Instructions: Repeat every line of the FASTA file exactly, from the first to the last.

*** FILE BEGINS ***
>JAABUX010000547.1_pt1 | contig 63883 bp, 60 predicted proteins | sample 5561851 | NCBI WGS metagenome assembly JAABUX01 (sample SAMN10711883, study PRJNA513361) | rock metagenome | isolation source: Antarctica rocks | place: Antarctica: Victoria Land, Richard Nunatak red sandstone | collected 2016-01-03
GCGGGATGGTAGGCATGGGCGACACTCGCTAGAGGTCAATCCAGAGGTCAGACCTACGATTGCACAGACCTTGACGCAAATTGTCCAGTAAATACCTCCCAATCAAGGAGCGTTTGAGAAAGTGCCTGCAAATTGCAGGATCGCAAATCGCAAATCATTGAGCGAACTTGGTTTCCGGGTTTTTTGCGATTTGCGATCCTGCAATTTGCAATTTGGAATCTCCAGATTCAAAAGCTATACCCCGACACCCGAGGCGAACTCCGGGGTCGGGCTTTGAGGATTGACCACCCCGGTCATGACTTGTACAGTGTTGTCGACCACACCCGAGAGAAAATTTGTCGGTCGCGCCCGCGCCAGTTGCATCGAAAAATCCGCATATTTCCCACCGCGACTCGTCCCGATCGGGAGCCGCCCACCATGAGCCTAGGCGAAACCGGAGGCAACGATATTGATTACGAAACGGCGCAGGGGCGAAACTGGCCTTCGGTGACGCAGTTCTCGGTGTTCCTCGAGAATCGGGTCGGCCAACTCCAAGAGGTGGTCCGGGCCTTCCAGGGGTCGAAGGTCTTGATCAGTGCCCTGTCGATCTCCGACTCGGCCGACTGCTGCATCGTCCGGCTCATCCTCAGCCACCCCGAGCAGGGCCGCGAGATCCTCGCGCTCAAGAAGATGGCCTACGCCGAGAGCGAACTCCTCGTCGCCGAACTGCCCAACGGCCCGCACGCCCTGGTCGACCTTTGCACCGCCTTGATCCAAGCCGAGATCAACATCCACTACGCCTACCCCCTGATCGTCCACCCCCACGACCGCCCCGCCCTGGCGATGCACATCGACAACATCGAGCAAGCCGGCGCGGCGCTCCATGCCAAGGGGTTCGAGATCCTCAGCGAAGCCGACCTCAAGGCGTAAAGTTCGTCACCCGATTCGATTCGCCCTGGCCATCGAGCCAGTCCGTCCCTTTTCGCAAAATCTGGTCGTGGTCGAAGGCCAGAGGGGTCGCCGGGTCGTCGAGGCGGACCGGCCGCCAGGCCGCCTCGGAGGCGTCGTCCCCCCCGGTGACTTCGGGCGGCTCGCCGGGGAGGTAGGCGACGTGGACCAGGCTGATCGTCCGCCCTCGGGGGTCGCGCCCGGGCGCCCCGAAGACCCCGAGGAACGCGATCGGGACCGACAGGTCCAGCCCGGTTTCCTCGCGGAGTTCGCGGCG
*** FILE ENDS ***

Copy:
>JAABUX010000547.1_pt1 | contig 63883 bp, 60 predicted proteins | sample 5561851 | NCBI WGS metagenome assembly JAABUX01 (sample SAMN10711883, study PRJNA513361) | rock metagenome | isolation source: Antarctica rocks | place: Antarctica: Victoria Land, Richard Nunatak red sandstone | collected 2016-01-03
GCGGGATGGTAGGCATGGGCGACACTCGCTAGAGGTCAATCCAGAGGTCAGACCTACGATTGCACAGACCTTGACGCAAATTGTCCAGTAAATACCTCCCAATCAAGGAGCGTTTGAGAAAGTGCCTGCAAATTGCAGGATCGCAAATCGCAAATCATTGAGCGAACTTGGTTTCCGGGTTTTTTGCGATTTGCGATCCTGCAATTTGCAATTTGGAATCTCCAGATTCAAAAGCTATACCCCGACACCCGAGGCGAACTCCGGGGTCGGGCTTTGAGGATTGACCACCCCGGTCATGACTTGTACAGTGTTGTCGACCACACCCGAGAGAAAATTTGTCGGTCGCGCCCGCGCCAGTTGCATCGAAAAATCCGCATATTTCCCACCGCGACTCGTCCCGATCGGGAGCCGCCCACCATGAGCCTAGGCGAAACCGGAGGCAACGATATTGATTACGAAACGGCGCAGGGGCGAAACTGGCCTTCGGTGACGCAGTTCTCGGTGTTCCTCGAGAATCGGGTCGGCCAACTCCAAGAGGTGGTCCGGGCCTTCCAGGGGTCGAAGGTCTTGATCAGTGCCCTGTCGATCTCCGACTCGGCCGACTGCTGCATCGTCCGGCTCATCCTCAGCCACCCCGAGCAGGGCCGCGAGATCCTCGCGCTCAAGAAGATGGCCTACGCCGAGAGCGAACTCCTCGTCGCCGAACTGCCCAACGGCCCGCACGCCCTGGTCGACCTTTGCACCGCCTTGATCCAAGCCGAGATCAACATCCACTACGCCTACCCCCTGATCGTCCACCCCCACGACCGCCCCGCCCTGGCGATGCACATCGACAACATCGAGCAAGCCGGCGCGGCGCTCCATGCCAAGGGGTTCGAGATCCTCAGCGAAGCCGACCTCAAGGCGTAAAGTTCGTCACCCGATTCGATTCGCCCTGGCCATCGAGCCAGTCCGTCCCTTTTCGCAAAATCTGGTCGTGGTCGAAGGCCAGAGGGGTCGCCGGGTCGTCGAGGCGGACCGGCCGCCAGGCCGCCTCGGAGGCGTCGTCCCCCCCGGTGACTTCGGGCGGCTCGCCGGGGAGGTAGGCGACGTGGACCAGGCTGATCGTCCGCCCTCGGGGGTCGCGCCCGGGCGCCCCGAAGACCCCGAGGAACGCGATCGGGACCGACAGGTCCAGCCCGGTTTCCTCGCGGAGTTCGCGGCG